Conservationists say it proves the Thames’ ecosystem is once again “thriving” after being declared “biologically dead” 60 years ago
It may look like a scene from the Antarctic, but these amazing pictures of a large seal colony were taken on the Thames Estuary.
More than 130 seal pups were born in the River Thames over the last 12 months, according to new figures.
Harbour seals bred 138 newborns in the once filthy river, which is now also home to sharks, seahorse and eels.
Conservationists say it proves the Thames’ ecosystem is now “thriving” after being declared “biologically dead” 60 years ago.
The pictures of the seal colony were taken on the Thames Estuary near Herne Bay in Kent.
Conservation biologist Thea Cox, of the Zoological Society of London (ZSL) which conducted the survey, said: “We were thrilled to count 138 pups born in a single season.
“The seals would not be able to pup here at all without a reliable food source, so this demonstrates that the Thames ecosystem is thriving and shows just how far we have come since the river was declared biologically dead in the 1950s.”
ZSL has estimated Thames seal populations annually since 2013. The most recent results, from 2017, recorded 1,104 harbour seals and 2,406 grey seals across the estuary.
The pioneering pup-count was an attempt to understand why seal numbers in the river are increasing.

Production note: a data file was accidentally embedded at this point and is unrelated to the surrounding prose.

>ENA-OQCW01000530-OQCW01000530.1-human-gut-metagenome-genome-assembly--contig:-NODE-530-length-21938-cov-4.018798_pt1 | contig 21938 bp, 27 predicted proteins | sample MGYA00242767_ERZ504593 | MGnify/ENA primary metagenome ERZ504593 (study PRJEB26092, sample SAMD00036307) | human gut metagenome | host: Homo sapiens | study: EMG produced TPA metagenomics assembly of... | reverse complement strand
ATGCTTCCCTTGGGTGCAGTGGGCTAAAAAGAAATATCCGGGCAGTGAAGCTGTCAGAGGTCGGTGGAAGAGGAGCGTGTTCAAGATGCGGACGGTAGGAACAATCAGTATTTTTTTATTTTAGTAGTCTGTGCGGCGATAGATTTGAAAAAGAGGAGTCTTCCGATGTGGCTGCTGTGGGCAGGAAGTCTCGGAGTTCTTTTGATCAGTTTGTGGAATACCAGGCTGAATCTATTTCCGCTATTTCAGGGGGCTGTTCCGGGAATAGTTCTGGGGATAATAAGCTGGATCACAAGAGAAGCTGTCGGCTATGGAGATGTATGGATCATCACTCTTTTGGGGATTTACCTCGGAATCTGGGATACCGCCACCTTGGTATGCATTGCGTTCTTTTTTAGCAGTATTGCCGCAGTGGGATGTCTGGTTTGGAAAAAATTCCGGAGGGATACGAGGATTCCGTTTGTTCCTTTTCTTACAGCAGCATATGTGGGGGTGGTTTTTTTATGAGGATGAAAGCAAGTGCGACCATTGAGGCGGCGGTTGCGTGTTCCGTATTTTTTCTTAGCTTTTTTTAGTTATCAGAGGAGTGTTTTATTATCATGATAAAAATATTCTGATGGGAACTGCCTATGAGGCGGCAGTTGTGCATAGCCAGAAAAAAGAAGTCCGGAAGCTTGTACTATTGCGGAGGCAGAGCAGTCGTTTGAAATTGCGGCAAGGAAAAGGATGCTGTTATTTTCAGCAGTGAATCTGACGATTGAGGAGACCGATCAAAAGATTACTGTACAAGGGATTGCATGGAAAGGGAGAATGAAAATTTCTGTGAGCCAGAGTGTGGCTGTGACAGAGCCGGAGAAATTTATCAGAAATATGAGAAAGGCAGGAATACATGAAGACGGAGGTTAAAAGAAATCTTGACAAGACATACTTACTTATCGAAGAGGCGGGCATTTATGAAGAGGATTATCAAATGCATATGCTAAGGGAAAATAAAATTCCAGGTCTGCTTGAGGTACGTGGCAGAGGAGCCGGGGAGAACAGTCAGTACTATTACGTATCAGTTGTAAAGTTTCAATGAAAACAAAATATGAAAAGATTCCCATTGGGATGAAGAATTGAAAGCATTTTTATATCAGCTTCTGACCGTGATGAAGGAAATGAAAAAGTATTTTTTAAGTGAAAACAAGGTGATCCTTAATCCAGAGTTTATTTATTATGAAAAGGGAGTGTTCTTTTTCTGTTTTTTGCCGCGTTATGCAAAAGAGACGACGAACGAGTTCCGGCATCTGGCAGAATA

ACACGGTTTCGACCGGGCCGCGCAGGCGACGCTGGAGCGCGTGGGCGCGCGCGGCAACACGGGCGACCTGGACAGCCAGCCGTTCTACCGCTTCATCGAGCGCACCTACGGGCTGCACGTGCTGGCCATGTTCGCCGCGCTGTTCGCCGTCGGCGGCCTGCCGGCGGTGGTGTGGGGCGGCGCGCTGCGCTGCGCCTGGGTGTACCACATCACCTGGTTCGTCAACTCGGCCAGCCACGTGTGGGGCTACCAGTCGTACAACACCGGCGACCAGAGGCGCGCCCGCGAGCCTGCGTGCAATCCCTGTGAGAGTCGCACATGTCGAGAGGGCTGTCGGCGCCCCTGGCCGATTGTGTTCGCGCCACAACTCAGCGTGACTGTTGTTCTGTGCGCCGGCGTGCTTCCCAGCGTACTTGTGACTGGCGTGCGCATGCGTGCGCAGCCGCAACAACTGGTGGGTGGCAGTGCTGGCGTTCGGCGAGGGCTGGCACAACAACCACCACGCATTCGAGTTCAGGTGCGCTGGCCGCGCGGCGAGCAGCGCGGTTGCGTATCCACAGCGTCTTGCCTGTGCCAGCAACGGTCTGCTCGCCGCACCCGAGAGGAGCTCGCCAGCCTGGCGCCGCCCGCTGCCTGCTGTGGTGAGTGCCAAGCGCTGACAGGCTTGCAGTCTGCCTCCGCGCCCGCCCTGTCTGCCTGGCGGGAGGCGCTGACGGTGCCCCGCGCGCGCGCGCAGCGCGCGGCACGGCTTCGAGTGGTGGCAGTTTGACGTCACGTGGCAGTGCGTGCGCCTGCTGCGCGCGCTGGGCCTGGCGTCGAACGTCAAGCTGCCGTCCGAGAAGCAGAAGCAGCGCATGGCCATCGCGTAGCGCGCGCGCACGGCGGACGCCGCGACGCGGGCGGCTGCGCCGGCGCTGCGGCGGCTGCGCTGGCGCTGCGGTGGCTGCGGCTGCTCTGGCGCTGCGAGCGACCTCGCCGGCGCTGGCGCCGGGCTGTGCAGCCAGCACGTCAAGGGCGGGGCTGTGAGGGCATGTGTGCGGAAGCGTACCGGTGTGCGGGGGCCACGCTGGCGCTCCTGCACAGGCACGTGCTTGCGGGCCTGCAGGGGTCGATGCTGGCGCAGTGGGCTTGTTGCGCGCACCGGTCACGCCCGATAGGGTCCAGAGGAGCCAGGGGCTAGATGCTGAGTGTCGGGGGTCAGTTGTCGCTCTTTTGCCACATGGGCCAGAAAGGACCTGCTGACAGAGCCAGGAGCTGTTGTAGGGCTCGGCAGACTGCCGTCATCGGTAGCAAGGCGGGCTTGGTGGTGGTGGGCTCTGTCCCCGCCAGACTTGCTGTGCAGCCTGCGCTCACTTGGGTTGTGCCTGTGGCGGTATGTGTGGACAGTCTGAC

Scientists are unsure whether the numbers are rising due to resident seals having pups or because adults are migrating from other regions where colonies are known to be dwindling.
The ZSL team analysed hundreds of photos taken during the seal’s summer pupping season as part of UK-wide seal monitoring initiatives.
They took photos from a light aircraft as the seals rested on the sandbanks and creeks below, making it easier and more accurate to count the constantly moving, playful creatures.
The Thames is home to both harbour seals and grey seals, but only the former breed there.
Project manager Anna Cucknell, who leads ZSL’s Thames conservation, said: “Incredibly, harbour seal pups can swim within hours of birth which means they are well adapted to grow up in tidal estuaries, like the Thames.
“By the time the tide comes in they can swim away on it. Grey seals, on the other hand, take longer to be comfortable in the water, so breed elsewhere and come to the Thames later to feed.”
“The restored ‘Mother Thames’ - as we call her - is an essential nursery habitat and home to many animals including more than 100 species of fish, including two species of shark, short-snouted seahorses and the Critically Endangered European eel.”
ZSL is launching its virtual reality experience ‘Thames Safari’ as part of the Totally Thames Festival later this week.
It will allow explorers to learn about the animals - including seals - as they journey through one of London’s most important wildlife habitats.